The Mountains Are Here to Stay

Cedar+Palmer%2C+a+former+THS+student%2C+checks+out+a+line+off+the+kicker+built+at+the+top+of+Lizard+Head+Pass.

Finn Bailis

Cedar Palmer, a former THS student, checks out a line off the kicker built at the top of Lizard Head Pass.

Johnny Wilcox, Staff Writer

TELLURIDE — In the wake of the Telluride Ski Resort shutting down, many avid skiers have been left with a less than ideal circumstance for getting turns in on the mountain. However, for those more dedicated, this closure has opened up new opportunities for skiers to take their fun into their own hands.

Beyond the countless tracks that have been painting the now motionless ski mountain, some skiers have decided to expand their terrain. One group, in particular, found themselves about a five-minute walk from the Lizard Head parking lot, where one man started the process of building a backcountry jump.

Although one man began the undertaking, many more would follow, as multiple Telluride High School students helped in the building and completion of a hefty powder jump.

Former THS student, Finn Bailis, does a 360 degree turn off the jump built on Lizard Head

The preceding day offered less than ideal conditions for the momentous occasion of actually flying off of the jump, so the group waited until the clouds parted on Saturday, Mar. 21 to begin their adrenaline-induced festivities.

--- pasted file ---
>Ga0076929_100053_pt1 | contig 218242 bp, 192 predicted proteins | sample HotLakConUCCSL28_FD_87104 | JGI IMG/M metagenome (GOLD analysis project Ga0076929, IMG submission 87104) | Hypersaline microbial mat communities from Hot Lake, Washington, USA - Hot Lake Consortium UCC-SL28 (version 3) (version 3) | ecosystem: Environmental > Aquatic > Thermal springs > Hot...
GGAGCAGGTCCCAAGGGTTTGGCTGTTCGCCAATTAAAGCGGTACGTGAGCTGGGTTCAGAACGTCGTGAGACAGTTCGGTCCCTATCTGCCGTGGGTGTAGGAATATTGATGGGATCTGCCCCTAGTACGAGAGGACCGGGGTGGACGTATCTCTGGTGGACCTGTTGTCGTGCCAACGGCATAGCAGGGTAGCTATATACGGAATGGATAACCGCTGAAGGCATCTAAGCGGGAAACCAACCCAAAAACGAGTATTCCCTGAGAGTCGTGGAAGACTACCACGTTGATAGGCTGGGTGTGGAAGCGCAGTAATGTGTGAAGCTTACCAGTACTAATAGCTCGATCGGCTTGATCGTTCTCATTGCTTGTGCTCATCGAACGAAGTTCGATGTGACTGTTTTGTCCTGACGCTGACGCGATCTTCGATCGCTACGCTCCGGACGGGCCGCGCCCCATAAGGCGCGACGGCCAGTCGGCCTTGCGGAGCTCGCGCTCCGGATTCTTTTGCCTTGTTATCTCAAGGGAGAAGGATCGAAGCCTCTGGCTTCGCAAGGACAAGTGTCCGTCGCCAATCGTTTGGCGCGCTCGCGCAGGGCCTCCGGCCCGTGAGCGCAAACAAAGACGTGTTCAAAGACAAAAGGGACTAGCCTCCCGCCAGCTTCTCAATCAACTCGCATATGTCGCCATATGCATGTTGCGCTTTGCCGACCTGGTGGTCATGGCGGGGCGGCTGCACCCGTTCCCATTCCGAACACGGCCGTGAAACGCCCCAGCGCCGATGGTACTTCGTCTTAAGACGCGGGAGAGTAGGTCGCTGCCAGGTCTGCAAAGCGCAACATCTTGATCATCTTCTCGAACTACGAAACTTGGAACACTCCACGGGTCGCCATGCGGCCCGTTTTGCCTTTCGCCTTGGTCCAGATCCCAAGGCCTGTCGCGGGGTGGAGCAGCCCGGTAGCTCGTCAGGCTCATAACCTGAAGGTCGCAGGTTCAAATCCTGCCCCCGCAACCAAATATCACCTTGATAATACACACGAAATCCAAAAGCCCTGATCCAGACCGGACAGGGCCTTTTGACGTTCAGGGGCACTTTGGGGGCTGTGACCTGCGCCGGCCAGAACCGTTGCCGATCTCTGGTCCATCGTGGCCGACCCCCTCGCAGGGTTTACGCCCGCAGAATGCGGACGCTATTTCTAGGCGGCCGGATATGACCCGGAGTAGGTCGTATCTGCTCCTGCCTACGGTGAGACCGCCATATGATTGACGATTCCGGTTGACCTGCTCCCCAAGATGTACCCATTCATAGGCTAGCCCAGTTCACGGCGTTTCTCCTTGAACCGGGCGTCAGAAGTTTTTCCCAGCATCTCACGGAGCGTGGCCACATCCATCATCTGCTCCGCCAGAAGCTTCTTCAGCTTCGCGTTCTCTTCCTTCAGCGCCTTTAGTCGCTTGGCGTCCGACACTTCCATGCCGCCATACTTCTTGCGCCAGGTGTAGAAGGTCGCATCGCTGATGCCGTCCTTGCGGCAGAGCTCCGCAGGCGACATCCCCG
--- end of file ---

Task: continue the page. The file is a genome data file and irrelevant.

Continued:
The day would include tons of gnarly wipeouts, as well as some incredible feats of freestyle skiing skills. Telluride High School senior Toe Carmola was one of many to throw himself off of the jump.  

“The gap was huge and I didn’t think it would work, but it was perfect,” Carmola said. 

Besides the incredible jump, many of those in attendance were most pleased with finally getting back out on their skis following the closure of the mountain. 

“We hadn’t skied in a little while and everybody was super psyched to get back out there,” Carmola said. 

Another THS attendee, sophomore Shane Reeder, was also very excited about the day as a whole. 

“There were a lot of dogs running around having a blast. Cars from the highway could see us and they were honking. Couldn’t have asked for a better day,” Reeder said.

For those residents of Telluride less inclined to risk their bodies, the possibilities for getting out on skis or snowboards are still plentiful. The ski mountain’s lifts may not be running, but with the use of some skins and serious motivation, you can hike yourself to any of your beloved terrains. 

Even beyond the mountain, there is endless terrain on the surrounding peaks.

As we watch the world come to a halt due to this pandemic, it is reassuring to know that our primary entertainment (the mountains) are here to stay.